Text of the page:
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Kamishibai (紙芝居), literally "paper drama", is a form of storytelling that originated in Japanese Buddhist temples in the 12th century, where monks used e-maki (picture scrolls) to convey stories with moral lessons to a mostly illiterate audience. It endured as a storytelling method for centuries, but is perhaps best known for its revival in the 1920s through the 1950s. The gaito kamishibaiya, or kamishibai storyteller, rode from village to village on a bicycle equipped with a small stage. On arrival, the storyteller used two wooden clappers, called hyoshigi, to announce his arrival. Children who bought candy from the storyteller got the best seats in front of the stage. Once an audience assembled, the storyteller told several stories using a set of illustrated boards, inserted into the stage and withdrawn one by one as the story was told. The stories were often serials and new episodes were told on each visit to the village.

The revival of kamishibai can be tied to the global depression of the late 1920s when it offered a means by which an unemployed man could earn a small income. The tradition was largely supplanted by the advent of television in the late 1950s but has recently enjoyed a revival in Japanese libraries and elementary schools. Some Americans have translated traditional kamishibai into English and offer them as part of a "Balanced Literacy" teaching philosophy.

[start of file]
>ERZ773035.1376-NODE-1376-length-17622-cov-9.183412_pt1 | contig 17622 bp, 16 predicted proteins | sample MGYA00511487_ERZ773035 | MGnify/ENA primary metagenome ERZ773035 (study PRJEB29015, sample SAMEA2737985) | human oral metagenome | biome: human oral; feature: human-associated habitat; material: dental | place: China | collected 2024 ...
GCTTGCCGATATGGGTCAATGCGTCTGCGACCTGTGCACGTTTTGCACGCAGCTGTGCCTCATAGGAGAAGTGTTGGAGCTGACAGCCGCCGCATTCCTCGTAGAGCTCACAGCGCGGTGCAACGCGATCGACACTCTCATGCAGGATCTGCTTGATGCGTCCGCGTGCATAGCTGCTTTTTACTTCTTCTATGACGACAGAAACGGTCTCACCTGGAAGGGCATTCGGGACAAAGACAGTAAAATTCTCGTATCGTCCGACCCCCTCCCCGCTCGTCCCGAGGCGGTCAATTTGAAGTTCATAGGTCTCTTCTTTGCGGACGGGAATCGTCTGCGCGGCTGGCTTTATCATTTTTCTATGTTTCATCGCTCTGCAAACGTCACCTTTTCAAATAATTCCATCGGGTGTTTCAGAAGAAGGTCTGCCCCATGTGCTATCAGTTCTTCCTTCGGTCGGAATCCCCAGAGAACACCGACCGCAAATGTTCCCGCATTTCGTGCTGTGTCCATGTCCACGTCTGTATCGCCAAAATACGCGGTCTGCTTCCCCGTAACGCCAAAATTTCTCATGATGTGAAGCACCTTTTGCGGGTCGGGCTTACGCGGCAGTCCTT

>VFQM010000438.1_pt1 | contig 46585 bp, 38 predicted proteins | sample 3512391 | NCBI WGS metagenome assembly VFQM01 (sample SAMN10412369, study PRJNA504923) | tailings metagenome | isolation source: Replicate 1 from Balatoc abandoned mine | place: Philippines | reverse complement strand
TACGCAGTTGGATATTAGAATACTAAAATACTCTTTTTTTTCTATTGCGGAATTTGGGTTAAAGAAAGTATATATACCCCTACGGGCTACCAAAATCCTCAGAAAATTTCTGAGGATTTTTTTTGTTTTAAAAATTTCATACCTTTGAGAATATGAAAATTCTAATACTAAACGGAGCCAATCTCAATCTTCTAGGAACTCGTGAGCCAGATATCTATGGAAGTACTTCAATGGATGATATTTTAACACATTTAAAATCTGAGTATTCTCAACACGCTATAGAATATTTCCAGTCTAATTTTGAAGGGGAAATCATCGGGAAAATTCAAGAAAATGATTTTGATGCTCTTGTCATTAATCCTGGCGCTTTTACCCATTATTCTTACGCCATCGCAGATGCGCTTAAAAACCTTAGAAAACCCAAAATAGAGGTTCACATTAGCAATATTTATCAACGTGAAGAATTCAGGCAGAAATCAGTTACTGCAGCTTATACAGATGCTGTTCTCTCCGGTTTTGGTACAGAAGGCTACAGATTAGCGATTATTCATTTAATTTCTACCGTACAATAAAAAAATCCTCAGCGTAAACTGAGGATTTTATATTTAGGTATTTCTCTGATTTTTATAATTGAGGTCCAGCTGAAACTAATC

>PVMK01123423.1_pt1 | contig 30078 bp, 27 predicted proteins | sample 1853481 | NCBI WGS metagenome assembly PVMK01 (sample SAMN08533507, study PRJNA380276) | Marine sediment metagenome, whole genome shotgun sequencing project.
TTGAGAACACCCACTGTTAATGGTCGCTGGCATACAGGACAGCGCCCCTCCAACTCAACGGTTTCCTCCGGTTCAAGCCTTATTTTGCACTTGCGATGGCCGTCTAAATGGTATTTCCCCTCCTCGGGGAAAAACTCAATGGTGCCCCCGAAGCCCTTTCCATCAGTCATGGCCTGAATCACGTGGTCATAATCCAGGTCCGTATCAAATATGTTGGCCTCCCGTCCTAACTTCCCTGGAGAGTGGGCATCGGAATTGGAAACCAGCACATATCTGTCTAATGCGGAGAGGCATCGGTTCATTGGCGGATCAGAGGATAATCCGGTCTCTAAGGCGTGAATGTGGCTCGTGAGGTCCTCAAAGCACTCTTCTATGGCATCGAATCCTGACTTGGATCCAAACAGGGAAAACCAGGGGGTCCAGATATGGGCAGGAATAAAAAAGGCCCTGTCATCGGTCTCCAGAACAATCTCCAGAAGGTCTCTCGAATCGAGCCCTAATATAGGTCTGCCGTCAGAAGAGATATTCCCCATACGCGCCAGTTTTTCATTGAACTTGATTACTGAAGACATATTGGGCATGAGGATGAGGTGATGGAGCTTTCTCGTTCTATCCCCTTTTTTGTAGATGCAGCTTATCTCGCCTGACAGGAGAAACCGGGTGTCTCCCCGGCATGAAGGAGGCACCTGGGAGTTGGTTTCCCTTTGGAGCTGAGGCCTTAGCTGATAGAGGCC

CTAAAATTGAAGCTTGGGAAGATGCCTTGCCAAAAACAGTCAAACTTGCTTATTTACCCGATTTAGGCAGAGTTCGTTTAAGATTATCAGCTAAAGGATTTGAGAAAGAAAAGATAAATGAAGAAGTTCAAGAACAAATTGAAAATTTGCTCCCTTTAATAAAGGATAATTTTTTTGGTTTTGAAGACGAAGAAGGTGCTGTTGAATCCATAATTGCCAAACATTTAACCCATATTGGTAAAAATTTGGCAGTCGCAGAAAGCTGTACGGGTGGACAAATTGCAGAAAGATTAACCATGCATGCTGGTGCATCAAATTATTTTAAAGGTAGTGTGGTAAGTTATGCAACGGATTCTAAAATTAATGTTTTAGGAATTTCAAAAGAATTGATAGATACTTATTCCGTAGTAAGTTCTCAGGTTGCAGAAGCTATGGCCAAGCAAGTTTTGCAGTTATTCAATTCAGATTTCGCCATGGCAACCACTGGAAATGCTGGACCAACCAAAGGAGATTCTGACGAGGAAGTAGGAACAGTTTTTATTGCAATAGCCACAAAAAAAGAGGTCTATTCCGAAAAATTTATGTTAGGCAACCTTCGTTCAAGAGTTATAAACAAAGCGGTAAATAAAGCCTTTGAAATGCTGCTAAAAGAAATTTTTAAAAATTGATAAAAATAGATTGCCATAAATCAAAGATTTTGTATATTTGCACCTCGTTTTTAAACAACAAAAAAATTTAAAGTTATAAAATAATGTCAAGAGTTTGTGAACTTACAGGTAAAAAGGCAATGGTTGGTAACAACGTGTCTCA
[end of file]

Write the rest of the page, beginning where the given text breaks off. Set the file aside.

Kamishibai as a Management Tool

As part of the Toyota production system, a kamishibai board is used as a visual control for performing audits within a manufacturing process. A series of cards are placed on a board and selected at random or according to schedule by supervisors and managers of the area. This ensures safety and cleanliness of the workplace is maintained and that quality checks are being performed.

It is now possible to find Street Kamishibai activity also outside of japan: artists are presently active in Italy[1] the and UK.

On the web

Kamishibai also exists in an electronic format for use on a computer. Stephen P. Lepisto and Jennifer Diane Reitz of Accursed Toys created a computerized version of the art form.

See also

References

  1. [1]

External links


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